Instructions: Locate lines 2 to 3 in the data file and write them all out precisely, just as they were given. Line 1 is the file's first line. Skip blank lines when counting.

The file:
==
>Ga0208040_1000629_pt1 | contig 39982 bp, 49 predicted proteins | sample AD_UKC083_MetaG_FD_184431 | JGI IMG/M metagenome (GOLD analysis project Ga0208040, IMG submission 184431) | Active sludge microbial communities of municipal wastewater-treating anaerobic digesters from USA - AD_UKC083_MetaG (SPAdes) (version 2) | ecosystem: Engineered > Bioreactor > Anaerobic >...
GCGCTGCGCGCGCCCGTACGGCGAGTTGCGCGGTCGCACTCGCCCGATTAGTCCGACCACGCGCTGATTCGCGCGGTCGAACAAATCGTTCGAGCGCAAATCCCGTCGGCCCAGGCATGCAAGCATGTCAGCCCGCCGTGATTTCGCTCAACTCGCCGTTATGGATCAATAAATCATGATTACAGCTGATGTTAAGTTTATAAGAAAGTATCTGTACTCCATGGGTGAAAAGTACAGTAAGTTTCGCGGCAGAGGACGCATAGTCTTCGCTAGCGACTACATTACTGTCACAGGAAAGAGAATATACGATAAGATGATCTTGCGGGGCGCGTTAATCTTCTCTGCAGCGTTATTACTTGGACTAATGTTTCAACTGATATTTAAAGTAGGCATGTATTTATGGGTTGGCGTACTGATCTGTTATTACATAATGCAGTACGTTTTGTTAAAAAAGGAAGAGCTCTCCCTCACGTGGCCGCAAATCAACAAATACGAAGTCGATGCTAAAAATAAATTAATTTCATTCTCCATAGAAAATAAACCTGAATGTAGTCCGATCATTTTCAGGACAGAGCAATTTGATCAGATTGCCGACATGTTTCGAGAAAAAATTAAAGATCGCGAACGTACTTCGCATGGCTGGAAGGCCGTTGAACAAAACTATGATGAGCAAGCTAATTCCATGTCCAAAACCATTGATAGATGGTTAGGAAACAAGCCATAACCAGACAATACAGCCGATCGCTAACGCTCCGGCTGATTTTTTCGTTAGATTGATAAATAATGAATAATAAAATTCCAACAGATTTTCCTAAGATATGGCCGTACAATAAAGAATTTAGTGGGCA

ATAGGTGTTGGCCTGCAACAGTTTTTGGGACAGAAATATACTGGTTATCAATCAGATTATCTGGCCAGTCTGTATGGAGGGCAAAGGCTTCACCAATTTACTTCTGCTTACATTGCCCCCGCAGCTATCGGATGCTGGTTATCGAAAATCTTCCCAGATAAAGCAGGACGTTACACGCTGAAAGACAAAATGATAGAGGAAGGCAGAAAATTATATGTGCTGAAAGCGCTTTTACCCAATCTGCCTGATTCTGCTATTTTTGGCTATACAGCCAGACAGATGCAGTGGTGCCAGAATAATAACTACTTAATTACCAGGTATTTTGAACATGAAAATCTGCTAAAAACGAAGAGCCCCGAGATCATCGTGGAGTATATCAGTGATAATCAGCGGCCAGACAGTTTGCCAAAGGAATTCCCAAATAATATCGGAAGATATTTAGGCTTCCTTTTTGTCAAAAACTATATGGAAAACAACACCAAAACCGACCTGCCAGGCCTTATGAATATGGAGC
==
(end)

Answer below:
GCGCTGCGCGCGCCCGTACGGCGAGTTGCGCGGTCGCACTCGCCCGATTAGTCCGACCACGCGCTGATTCGCGCGGTCGAACAAATCGTTCGAGCGCAAATCCCGTCGGCCCAGGCATGCAAGCATGTCAGCCCGCCGTGATTTCGCTCAACTCGCCGTTATGGATCAATAAATCATGATTACAGCTGATGTTAAGTTTATAAGAAAGTATCTGTACTCCATGGGTGAAAAGTACAGTAAGTTTCGCGGCAGAGGACGCATAGTCTTCGCTAGCGACTACATTACTGTCACAGGAAAGAGAATATACGATAAGATGATCTTGCGGGGCGCGTTAATCTTCTCTGCAGCGTTATTACTTGGACTAATGTTTCAACTGATATTTAAAGTAGGCATGTATTTATGGGTTGGCGTACTGATCTGTTATTACATAATGCAGTACGTTTTGTTAAAAAAGGAAGAGCTCTCCCTCACGTGGCCGCAAATCAACAAATACGAAGTCGATGCTAAAAATAAATTAATTTCATTCTCCATAGAAAATAAACCTGAATGTAGTCCGATCATTTTCAGGACAGAGCAATTTGATCAGATTGCCGACATGTTTCGAGAAAAAATTAAAGATCGCGAACGTACTTCGCATGGCTGGAAGGCCGTTGAACAAAACTATGATGAGCAAGCTAATTCCATGTCCAAAACCATTGATAGATGGTTAGGAAACAAGCCATAACCAGACAATACAGCCGATCGCTAACGCTCCGGCTGATTTTTTCGTTAGATTGATAAATAATGAATAATAAAATTCCAACAGATTTTCCTAAGATATGGCCGTACAATAAAGAATTTAGTGGGCA

ATAGGTGTTGGCCTGCAACAGTTTTTGGGACAGAAATATACTGGTTATCAATCAGATTATCTGGCCAGTCTGTATGGAGGGCAAAGGCTTCACCAATTTACTTCTGCTTACATTGCCCCCGCAGCTATCGGATGCTGGTTATCGAAAATCTTCCCAGATAAAGCAGGACGTTACACGCTGAAAGACAAAATGATAGAGGAAGGCAGAAAATTATATGTGCTGAAAGCGCTTTTACCCAATCTGCCTGATTCTGCTATTTTTGGCTATACAGCCAGACAGATGCAGTGGTGCCAGAATAATAACTACTTAATTACCAGGTATTTTGAACATGAAAATCTGCTAAAAACGAAGAGCCCCGAGATCATCGTGGAGTATATCAGTGATAATCAGCGGCCAGACAGTTTGCCAAAGGAATTCCCAAATAATATCGGAAGATATTTAGGCTTCCTTTTTGTCAAAAACTATATGGAAAACAACACCAAAACCGACCTGCCAGGCCTTATGAATATGGAGC